You could simplify your print bed design by printing each Y position simultaneously, but your print head would then have to consist of one laser for each printable bit position in X. you'll also need a shift reg bit for each printable bit and a buffer in working storage to bild each Y line. You load the Yx bits into the shifr reg. burn for one sec. shift the printed material up one Y position, latch and burn the next Yx line. and so on and so on. (not really a good idea, but at great expense in hardware and software resources, gives much faster print time for each message line, and is easier on the lasers).

I may have mis-interpreted your meaning, but I think you should be able to get an idea from the above.
This is NOT the grail of how to do it, just my vision of same. Good luck!

Depending upon your material and how sensitive it is to the lasers, suggestion 2 is basically how most 'laser' (xerox) printer do it. A print bar out of a dead laser printer may help. Old IBM 3800 or Xerox 9700 printer systems use heafty IR bars.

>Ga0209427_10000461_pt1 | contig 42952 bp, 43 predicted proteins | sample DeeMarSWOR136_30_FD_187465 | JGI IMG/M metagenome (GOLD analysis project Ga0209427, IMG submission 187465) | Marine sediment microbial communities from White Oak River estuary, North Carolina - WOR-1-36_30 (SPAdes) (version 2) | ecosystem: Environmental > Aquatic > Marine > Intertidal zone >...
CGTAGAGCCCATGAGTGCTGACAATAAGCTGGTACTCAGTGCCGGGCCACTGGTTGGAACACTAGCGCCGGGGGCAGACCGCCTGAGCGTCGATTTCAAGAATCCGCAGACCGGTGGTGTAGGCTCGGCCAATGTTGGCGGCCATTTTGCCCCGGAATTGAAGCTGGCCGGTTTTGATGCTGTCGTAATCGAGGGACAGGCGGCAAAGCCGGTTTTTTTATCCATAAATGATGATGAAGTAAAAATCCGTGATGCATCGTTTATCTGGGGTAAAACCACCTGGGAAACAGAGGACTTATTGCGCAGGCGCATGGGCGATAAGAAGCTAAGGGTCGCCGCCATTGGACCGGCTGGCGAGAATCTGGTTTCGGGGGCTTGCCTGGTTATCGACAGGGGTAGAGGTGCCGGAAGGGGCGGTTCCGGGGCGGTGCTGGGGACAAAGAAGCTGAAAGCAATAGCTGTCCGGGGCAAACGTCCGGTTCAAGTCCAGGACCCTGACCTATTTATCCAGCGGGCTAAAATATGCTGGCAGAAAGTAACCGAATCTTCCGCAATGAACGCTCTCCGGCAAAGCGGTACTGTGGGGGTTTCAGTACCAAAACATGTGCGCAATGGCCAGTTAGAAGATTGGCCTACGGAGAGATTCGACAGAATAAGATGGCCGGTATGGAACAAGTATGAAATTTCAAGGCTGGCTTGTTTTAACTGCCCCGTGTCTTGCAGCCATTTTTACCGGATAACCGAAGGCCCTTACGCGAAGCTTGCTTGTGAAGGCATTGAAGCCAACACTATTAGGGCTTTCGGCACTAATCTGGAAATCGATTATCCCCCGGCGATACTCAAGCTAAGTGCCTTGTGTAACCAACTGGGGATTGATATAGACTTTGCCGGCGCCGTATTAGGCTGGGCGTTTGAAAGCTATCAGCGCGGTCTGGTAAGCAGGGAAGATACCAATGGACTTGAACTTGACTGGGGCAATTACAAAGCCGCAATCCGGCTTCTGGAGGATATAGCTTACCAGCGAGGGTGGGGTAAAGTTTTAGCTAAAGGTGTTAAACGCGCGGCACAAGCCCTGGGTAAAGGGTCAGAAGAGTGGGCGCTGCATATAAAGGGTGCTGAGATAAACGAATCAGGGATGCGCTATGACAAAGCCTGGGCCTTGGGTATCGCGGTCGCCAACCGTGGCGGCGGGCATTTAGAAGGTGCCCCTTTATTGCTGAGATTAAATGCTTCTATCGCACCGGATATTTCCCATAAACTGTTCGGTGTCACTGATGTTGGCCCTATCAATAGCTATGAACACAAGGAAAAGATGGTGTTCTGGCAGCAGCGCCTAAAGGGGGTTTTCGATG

123 splat,

Thank you for your suggestion, I will be printing each Y position simultaneously. I will have to read up on how to work with arrays with Aduino.
Your suggestion of setting up an array with Y0 to Y 4 for each of the dots and then indexing forward T0 -> T1 ->T2 .... would work well as I can do that with a loop and put the 1 sec on and 1 sec delay between dots into the loop which will allow me to fine adjust so that the printing looks right.
It will also allow me to put a reset in so that I can restart easily.

For 30 characters it will mean the array is from T0 to T149 and Y0 to Y4 so 5x150. I don't know what the max size is.

Thanks again

David

If it is a fixed message, load the message's character array into eprom and read in a coll at a time, burn move head (or material), read in next coll, burn,,, ans so on.

David0072:
For 30 characters it will mean the array is from T0 to T149 and Y0 to Y4 so 5x150. I don't know what the max size is.

To make things easy to put in the sentences later, you can make an array of character definitions consisting of 5 bytes for each character you will be printing. Then when you have a message to print, you need only use the chracter as an index into the array, and output 5 bytes in succession, turning the appropriate lasers on or off according to the values fetched.

Here's an example of a 5 byte sequence for the letter 'X'.
An 'o signifies a laser ON and a '. signifies a laser OFF.
Below that are the values you would place in the array at the 'X' index.

  o...o
  .o.o.
  ..o..
  .o.o.
  o...o

Depending on the drive circuit for the lasers (HIGH = laser on, or HIGH = laser off), your byte values will be:

0x11, 0x0A, 0x04, 0x0A, 0x11